My response to GCSE English Literature Crucible exam question - URGENT!Watch
Q: How does Miller present ideas about witch-hunts in 'The Crucible'?
A: In the Crucible, Miller writes of a direct parable to the events and actions of ex-american senator Joseph Mcarthy and the state in 1950's America. The 'house of un-american activities committee' was established in late 1938, and with the leadership of Mcarthy, persecuted and discriminated all communists in America. This is what Miller uses as he saw these events as a type of 'political witch-hunt'; and therefore translates their meaning to his scene of 1600's Salem.
During the Salem witch trials in Massacheusettes in the 1600's, innocent people were betrayed, convicted and punished for their 'sins' that they did not commit due to the hysteria and madness that swept the town. In 'The Crucible', Miller presents attitudes towards the witch hunts in a way that people can use them and the 'fear-factor' they caused, in order to betray, lie and persecute people with whom they'd had disputes or disagreements. In particular, Thomas Putnam was a character who was very clearly doing this. Thomas Putnam likes to take sides with those he feels will win a dispute and he's also someone who can be quite agressive and outspoken when it comes to proving an innocent persons imaginary guilt. Miller displays Putnam in a way that his attitude toward the witch hunts are to use them to his advantage - "He confessed it now" and just like in Act One when the girls begin to 'confess', Thomas is so excited by all the fake drama and realness of the witch trials he shrieks "Call the marshal, I'll call him!"; as if he's taking pleasure in their hysteric cries.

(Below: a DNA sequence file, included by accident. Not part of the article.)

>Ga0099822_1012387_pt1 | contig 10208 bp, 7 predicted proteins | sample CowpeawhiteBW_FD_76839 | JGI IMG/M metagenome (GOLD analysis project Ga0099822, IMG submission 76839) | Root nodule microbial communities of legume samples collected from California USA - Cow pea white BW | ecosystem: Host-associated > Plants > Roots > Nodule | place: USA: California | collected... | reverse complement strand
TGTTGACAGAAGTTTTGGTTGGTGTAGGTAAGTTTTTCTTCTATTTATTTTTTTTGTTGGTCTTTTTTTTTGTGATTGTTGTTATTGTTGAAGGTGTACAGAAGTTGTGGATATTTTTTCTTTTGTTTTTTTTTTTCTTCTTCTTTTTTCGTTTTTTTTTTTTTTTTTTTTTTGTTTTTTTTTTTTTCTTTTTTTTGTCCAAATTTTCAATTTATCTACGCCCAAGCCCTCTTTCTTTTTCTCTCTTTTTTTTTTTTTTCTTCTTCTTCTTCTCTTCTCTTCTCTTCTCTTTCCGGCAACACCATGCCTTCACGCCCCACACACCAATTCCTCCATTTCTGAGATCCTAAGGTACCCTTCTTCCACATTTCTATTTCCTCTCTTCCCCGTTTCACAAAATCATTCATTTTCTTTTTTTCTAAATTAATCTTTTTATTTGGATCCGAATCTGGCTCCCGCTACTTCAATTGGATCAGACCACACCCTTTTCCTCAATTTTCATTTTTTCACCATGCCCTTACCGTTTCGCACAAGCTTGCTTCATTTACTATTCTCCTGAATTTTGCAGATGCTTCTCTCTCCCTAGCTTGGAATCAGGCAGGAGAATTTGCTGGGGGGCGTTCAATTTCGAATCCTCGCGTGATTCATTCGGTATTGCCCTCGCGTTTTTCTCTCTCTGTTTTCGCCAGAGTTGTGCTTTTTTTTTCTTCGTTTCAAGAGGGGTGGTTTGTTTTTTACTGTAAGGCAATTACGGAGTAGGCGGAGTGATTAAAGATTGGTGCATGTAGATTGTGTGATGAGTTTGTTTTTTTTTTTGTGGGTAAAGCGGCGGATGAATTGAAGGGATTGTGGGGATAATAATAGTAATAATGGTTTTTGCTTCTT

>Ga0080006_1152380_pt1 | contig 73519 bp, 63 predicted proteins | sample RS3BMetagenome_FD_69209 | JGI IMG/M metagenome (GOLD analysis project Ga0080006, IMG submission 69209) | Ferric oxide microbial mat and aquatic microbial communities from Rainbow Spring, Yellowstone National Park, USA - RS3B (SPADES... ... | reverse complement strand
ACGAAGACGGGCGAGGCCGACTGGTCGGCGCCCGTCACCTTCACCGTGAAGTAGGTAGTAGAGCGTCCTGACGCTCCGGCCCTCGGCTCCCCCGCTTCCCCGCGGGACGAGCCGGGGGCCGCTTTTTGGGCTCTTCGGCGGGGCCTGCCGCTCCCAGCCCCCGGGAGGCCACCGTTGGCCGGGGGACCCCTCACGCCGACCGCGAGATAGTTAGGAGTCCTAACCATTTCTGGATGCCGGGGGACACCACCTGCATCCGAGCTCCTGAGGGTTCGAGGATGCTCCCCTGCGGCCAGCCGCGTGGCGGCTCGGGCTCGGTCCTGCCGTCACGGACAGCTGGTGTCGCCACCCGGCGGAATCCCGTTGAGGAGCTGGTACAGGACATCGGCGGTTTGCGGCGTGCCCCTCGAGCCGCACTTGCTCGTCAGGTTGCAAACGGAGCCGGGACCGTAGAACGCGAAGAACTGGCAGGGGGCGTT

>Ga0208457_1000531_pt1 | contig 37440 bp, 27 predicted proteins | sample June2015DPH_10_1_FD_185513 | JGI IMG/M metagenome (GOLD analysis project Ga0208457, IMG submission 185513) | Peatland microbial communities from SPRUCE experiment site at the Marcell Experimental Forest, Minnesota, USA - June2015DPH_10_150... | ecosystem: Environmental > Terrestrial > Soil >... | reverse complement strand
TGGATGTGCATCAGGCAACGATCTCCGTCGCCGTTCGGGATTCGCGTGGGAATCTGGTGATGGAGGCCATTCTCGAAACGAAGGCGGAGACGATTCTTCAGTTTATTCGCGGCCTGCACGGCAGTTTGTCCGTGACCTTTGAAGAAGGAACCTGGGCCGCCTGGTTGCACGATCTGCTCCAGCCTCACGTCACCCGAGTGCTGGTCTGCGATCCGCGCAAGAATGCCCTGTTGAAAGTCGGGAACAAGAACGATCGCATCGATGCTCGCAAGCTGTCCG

Miller also presents ideas about the witch trials through other characters such as Reverend Hale and John Proctor. Hale begins the play just like everyone else, with a closed mindset on the actual legitimacy of the witchcraft claims in Salem. In Act One he asks the men: "Do you men have afflicted children?" and later he refers to the "precision of the devil". This shows how to begin with, even the most trustworthy and intelligent of characters seem to be deluded by the idea of witchcraft. One character who is certainly not deluded in their views on the witch trials is that of John Proctor. Due to Proctors previous encounters and dealings with Abigail, he understands and senses her wickedness and knows that the rumors she is spreading are completely untrue. "They're pretending!" shrieks Proctor in Act 3, he goes on to say - "I have known her, sir!". This indicates that he knows exactly what Abigail is playing at and therefore this shows us how Miller decided to include some characters that were not fooled by the trickery in Salem.
This is only half the essay, but am I along the right lines? What is needed? More quotes? More development? Language analysis?